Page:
5.
J Stroke Cerebrovasc Dis ; 30(8): 105806, 2021 Aug.
Article in English | MEDLINE | ID: covidwho-1171234

ABSTRACT

BACKGROUND: The COVID-19 pandemic has strained the healthcare systems across the world but its impact on acute stroke care is just being elucidated. We hypothesized a major global impact of COVID-19 not only on stroke volumes but also on various aspects of thrombectomy systems. AIMS: We conducted a convenience electronic survey with a 21-item questionnaire aimed to identify the changes in stroke admission volumes and thrombectomy treatment practices seen during a specified time period of the COVID-19 pandemic. METHODS: The survey was designed using Qualtrics software and sent to stroke and neuro-interventional physicians around the world who are part of the Global Executive Committee (GEC) of Mission Thrombectomy 2020, a global coalition under the aegis of Society of Vascular and Interventional Neurology, between April 5th and May 15th, 2020. RESULTS: There were 113 responses to the survey across 25 countries with a response rate of 31% among the GEC members. Globally there was a median 33% decrease in stroke admissions and a 25% decrease in mechanical thrombectomy (MT) procedures during the COVID-19 pandemic period until May 15th, 2020 compared to pre-pandemic months. The intubation policy for MT procedures during the pandemic was highly variable across participating centers: 44% preferred intubating all patients, including 25% of centers that changed their policy to preferred-intubation (PI) from preferred non-intubation (PNI). On the other hand, 56% centers preferred not intubating patients undergoing MT, which included 27% centers that changed their policy from PI to PNI. There was no significant difference in rate of COVID-19 infection between PI versus PNI centers (p=0.60) or if intubation policy was changed in either direction (p=1.00). Low-volume (<10 stroke/month) compared with high-volume stroke centers (>20 strokes/month) were less likely to have neurointerventional suite specific written personal protective equipment protocols (74% vs 88%) and if present, these centers were more likely to report them to be inadequate (58% vs 92%). CONCLUSION: Our data provides a comprehensive snapshot of the impact on acute stroke care observed worldwide during the pandemic. Overall, respondents reported decreased stroke admissions as well as decreased cases of MT with no clear preponderance in intubation policy during MT. DATA ACCESS STATEMENT: The corresponding author will consider requests for sharing survey data. The study was exempt from institutional review board approval as it did not involve patient level data.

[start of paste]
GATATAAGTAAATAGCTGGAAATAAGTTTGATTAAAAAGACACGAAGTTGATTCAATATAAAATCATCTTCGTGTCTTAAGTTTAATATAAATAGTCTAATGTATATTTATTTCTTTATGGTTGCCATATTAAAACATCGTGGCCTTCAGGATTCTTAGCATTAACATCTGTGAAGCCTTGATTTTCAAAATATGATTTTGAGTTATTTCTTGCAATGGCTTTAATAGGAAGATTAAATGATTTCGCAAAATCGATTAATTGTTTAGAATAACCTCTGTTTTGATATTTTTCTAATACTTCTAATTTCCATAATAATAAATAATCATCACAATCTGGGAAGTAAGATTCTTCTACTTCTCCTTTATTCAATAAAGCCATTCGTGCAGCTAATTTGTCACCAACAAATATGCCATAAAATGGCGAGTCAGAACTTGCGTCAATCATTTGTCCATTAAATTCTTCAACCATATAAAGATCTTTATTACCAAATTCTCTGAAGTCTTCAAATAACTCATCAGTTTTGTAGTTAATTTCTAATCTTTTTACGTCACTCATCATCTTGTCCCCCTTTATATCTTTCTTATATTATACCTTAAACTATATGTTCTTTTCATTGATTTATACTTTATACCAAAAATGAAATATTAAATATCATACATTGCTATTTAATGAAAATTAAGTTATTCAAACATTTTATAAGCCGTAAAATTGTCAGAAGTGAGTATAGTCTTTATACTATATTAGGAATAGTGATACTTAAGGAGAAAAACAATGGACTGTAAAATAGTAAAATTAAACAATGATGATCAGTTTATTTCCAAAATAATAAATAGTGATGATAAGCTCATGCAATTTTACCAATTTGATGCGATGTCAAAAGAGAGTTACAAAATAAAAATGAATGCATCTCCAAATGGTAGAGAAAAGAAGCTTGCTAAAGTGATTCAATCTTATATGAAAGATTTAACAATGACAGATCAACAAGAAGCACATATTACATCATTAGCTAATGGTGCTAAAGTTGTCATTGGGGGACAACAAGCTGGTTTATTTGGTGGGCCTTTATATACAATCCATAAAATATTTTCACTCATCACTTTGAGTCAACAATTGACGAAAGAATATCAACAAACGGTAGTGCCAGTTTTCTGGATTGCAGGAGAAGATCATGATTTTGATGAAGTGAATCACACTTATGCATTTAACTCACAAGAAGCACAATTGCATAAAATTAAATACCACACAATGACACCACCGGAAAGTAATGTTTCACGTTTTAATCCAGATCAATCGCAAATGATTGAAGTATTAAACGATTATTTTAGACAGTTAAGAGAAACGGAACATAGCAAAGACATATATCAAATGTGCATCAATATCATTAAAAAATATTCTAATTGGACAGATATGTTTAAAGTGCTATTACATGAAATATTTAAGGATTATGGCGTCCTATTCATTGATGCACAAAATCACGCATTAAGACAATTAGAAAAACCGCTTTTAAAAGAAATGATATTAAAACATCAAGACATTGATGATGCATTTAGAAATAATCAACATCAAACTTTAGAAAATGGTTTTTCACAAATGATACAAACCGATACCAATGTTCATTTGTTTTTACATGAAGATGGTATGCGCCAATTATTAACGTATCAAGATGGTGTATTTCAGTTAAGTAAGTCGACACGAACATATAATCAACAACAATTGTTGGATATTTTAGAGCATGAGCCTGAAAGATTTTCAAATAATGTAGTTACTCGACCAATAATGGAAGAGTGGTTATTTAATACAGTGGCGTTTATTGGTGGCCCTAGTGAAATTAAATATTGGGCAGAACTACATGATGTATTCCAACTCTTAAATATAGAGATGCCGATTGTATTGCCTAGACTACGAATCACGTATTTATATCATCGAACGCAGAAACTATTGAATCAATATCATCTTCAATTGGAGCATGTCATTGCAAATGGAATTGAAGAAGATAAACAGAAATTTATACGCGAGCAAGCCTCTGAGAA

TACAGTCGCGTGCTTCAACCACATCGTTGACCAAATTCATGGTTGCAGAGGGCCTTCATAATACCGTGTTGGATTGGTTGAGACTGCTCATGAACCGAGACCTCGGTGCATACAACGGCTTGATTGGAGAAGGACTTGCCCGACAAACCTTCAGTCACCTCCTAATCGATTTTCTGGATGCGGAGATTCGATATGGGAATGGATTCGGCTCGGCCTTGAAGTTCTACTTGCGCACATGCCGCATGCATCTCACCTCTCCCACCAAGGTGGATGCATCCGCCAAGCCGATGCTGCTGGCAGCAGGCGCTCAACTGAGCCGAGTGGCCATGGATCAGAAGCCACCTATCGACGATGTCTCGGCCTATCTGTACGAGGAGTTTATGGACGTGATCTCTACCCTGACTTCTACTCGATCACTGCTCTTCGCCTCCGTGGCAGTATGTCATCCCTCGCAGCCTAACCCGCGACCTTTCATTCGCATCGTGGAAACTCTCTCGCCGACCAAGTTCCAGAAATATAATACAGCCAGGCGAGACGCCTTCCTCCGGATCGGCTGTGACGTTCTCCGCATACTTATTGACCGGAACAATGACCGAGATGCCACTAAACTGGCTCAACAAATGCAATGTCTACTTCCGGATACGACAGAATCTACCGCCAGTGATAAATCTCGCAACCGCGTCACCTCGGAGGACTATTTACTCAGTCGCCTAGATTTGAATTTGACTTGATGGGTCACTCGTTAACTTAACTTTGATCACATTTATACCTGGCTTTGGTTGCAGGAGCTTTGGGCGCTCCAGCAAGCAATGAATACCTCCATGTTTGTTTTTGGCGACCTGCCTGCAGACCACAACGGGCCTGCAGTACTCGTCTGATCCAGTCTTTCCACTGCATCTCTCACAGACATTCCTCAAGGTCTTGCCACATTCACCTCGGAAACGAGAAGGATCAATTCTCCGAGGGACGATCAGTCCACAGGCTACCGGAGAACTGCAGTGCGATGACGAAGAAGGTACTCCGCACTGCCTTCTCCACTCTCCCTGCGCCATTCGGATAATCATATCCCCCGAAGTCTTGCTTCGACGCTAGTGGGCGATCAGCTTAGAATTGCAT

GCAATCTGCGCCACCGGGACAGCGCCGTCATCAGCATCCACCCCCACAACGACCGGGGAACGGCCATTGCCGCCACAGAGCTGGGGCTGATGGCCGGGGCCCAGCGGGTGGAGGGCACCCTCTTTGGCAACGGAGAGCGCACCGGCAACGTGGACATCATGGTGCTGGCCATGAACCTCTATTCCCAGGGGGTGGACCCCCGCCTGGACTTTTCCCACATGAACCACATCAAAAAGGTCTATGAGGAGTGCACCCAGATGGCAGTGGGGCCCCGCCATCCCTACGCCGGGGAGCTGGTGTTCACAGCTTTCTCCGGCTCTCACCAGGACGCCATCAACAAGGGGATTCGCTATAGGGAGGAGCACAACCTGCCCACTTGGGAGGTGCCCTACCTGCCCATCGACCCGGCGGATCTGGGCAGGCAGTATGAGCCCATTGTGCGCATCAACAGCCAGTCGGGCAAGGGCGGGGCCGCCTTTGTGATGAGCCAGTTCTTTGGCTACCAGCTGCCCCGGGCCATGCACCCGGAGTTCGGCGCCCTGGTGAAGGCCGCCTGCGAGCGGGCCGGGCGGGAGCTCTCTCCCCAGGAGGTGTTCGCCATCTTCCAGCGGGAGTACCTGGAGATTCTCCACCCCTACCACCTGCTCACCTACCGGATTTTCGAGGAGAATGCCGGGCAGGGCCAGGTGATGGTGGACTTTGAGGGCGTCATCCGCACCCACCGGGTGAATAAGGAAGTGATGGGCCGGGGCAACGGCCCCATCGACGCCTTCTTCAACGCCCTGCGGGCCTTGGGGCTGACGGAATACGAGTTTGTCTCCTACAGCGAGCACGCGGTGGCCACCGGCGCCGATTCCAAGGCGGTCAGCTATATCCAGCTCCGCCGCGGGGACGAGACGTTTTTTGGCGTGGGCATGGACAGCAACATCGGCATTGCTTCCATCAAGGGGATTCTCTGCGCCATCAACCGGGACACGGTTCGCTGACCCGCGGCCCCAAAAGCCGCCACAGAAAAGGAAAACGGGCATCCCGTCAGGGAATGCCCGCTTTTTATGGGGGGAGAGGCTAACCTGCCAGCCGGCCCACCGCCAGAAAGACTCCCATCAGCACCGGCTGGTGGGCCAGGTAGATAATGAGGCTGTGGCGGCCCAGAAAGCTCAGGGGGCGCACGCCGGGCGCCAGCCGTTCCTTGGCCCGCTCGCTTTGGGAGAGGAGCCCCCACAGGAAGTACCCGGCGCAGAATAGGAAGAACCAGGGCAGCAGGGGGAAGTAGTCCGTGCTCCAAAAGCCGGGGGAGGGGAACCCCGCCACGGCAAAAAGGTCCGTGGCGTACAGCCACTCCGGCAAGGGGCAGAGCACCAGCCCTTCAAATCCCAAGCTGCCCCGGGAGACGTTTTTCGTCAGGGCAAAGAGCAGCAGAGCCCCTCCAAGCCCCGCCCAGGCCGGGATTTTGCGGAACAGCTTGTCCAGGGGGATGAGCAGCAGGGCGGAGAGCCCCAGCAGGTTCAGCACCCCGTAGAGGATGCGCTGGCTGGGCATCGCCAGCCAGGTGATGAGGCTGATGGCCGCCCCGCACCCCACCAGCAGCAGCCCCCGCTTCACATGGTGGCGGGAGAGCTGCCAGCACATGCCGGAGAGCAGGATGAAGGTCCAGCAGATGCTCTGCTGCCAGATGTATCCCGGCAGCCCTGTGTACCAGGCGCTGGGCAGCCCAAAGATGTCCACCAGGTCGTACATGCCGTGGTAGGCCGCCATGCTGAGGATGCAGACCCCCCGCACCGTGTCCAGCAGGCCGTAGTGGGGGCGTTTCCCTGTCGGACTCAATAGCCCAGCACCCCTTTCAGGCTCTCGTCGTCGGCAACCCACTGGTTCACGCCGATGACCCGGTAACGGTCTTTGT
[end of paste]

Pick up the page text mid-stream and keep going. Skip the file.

Subject(s)
COVID-19 , Global Health/trends , Healthcare Disparities/trends , Practice Patterns, Physicians'/trends , Stroke/therapy , Thrombectomy/trends , Cross-Sectional Studies , Health Care Surveys , Hospitals, High-Volume/trends , Hospitals, Low-Volume/trends , Humans , Infection Control/trends , Intubation, Intratracheal/trends , Patient Admission/trends , Stroke/diagnosis , Time Factors
6.
The World Bank Research Observer ; 2021.
Article in English | Oxford Academic | ID: covidwho-1093601

ABSTRACT

Relying on a novel dataset covering more than 120,000 firms in 60 countries, this paper contributes to the debate about policies to support businesses through the COVID-19 pandemic. While governments around the world have implemented a wide range of policy support measures, evidence on the reach of these policies, the alignment of measures with firm needs, and their targeting and effectiveness remains scarce. This paper provides the most comprehensive assessment to date of these issues, focusing primarily on developing economies. It shows that policy reach has been limited, especially for more vulnerable firms and countries, and identifies mismatches between policies provided and policies most sought. It also provides some indicative evidence regarding mistargeting of policies and their effectiveness in addressing liquidity constraints and preventing layoffs. This assessment provides some early guidance to policymakers on tailoring their COVID-19 business support packages and points to new directions in data and research efforts needed to guide policy responses to the current pandemic and future crises.